Sample Psychology Essays on Infant Language Development

Language and communication skills are crucial to a child’s development. Good communication skills make children better and able to socialize and learn from the environment around them. Children often learn to communicate in stages, with articulation and language developing independently. Communication involves speech that defines a child’s verbal communication, and language that defines the rules that children share to express themselves. The rate of development always vary in children, however, their speech and language development generally occurs in specific stages.

In the early stages of language development, children’s brains are geared up to learn and understand sounds used in speech. Hence, they can attempt to mimic, repeat them, and make-up sounds of their own. Once they have reached three months, children may make cooing sounds in response to certain voices. After six months, children may be able to babble and gaggle. They may also move their eyes in the direction of the sound. After twelve months, an infant may mimic speech sounds, recognize the common words, and understand simple instructions. After eighteen months, a child may be able to use up to ten words. The child may also be able to assemble a couple of words and make a sentence. By the age of two, the child may use simple phrases and have a vocabulary of up to 40 words. By the age of three, a child may have started to use language for various reasons such as telling stories (Beeghly 743). I would like to tell Johnny’s parents that he is having typical language development as his development appears to be significantly consistent with normal child development. For instance, he uses up to 10 words, however, he is not yet speaking in full sentences.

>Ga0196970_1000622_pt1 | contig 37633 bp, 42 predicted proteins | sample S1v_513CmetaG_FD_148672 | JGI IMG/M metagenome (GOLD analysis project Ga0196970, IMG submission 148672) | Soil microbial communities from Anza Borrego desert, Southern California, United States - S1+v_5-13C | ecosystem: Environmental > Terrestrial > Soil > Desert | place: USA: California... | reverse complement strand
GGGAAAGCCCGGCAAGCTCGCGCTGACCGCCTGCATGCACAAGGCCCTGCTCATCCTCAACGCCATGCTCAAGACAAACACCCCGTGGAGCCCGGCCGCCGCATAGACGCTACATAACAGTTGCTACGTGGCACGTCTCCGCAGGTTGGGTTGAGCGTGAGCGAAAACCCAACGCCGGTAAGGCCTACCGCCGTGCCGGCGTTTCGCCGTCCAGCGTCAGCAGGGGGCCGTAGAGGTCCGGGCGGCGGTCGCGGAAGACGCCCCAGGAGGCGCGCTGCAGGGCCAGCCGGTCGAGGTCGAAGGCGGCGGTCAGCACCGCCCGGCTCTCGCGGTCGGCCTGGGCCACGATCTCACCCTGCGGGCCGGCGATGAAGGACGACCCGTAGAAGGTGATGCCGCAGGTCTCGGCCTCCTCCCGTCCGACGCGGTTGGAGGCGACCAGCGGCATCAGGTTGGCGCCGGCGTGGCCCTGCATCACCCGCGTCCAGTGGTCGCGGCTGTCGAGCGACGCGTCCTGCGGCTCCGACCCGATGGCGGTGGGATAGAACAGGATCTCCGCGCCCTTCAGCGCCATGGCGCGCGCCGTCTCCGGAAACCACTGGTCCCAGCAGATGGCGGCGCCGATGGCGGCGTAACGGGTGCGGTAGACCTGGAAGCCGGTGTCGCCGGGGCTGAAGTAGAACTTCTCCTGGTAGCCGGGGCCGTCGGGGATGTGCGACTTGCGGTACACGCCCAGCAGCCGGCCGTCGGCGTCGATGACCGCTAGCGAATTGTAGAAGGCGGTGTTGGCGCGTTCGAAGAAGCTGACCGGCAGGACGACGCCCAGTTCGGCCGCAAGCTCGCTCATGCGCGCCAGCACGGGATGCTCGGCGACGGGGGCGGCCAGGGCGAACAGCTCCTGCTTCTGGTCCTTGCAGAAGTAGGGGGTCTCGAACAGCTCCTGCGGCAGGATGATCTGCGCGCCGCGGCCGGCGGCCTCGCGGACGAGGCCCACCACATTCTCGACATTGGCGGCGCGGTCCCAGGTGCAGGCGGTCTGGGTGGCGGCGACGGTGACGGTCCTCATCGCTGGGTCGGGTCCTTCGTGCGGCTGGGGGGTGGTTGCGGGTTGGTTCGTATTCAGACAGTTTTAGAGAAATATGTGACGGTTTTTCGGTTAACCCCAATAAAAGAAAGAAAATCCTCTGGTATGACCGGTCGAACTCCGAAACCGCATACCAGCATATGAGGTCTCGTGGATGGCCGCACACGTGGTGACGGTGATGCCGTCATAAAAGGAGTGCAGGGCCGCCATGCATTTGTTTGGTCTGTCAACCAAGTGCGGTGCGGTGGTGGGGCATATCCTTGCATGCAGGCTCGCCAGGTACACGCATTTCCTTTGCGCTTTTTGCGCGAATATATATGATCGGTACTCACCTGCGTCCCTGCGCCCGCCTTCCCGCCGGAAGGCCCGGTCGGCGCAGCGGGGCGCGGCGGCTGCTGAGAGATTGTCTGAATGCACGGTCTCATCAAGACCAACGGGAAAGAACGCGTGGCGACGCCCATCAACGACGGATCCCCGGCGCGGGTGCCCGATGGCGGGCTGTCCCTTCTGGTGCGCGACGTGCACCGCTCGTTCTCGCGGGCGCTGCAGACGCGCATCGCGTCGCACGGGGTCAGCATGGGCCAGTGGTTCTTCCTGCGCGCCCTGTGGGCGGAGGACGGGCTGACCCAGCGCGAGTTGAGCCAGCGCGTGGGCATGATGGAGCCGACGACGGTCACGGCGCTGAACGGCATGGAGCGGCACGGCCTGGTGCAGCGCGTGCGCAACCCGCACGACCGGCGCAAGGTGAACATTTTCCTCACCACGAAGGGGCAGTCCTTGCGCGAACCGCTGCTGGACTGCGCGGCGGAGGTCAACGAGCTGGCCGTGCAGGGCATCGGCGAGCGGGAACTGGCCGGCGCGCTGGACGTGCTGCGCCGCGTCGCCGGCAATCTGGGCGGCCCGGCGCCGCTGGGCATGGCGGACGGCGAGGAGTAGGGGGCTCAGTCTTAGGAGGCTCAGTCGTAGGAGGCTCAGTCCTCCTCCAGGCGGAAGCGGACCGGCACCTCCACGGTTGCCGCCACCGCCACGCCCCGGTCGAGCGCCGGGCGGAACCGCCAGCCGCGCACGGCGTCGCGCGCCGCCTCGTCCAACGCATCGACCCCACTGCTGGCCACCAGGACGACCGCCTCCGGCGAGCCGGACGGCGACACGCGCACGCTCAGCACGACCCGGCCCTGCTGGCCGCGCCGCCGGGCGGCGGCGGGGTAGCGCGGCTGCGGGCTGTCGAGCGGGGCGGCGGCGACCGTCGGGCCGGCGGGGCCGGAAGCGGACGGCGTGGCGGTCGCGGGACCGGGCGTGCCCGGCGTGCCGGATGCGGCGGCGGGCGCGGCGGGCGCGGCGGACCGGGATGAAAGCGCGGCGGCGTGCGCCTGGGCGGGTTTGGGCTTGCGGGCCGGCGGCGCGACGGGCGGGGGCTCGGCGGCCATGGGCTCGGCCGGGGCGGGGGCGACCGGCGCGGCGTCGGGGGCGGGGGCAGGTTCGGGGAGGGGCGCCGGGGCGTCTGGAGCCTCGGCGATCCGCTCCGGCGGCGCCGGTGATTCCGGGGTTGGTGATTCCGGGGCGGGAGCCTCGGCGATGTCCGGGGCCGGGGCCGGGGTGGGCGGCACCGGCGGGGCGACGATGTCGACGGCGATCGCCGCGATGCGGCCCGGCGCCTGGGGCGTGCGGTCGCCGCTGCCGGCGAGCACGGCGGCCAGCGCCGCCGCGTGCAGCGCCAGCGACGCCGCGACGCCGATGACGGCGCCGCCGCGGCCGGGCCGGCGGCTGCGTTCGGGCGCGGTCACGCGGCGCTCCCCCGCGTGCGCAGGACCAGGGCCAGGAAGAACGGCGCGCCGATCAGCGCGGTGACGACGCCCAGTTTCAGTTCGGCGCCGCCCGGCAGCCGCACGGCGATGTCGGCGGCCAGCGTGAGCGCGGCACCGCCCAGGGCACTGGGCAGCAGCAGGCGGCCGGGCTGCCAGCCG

Making-up and hearing sounds, forming words, and creating sentences are the three basic stages that children encounter when developing language skills in their early stages. From birth, children can make-up and hear all sounds of all languages, and try to mimic or repeat the sounds (Gates 53). Moreover, children often try to learn how the sounds in a language go together to have a specific meaning, hence, learn to form words. They also learn how to create sentences. This means that they always try to create a meaning from the words they know by bringing them together. You can help Johnny to improve or enhance his language skills by helping him to repeat the words he says. Moreover, you can always expand his words or sentences. For instance, when he says “I want that”, you can add, “I want a plate of food.”

 

Works Cited

Beeghly, Marjorie. “Translational Research on Early Language Development: Current Challenges and Future Directions.” Development and Psychopathology 18.3 (2006): 737-757. Retrieved from https://www.cambridge.org/core/journals/development-and-psychopathology/article/translational-research-on-early-language-development-current-challenges-and-future-directions/3D21236CF441D6470FDD4C8E134CA2B9

Gates, S-S. Speech Processing In Typical and Atypical Language Development: Using Non-words to Map the Way. Diss. UCL (University College London), 2011. Retrieved from http://discovery.ucl.ac.uk/1140259/1/1140259.pdf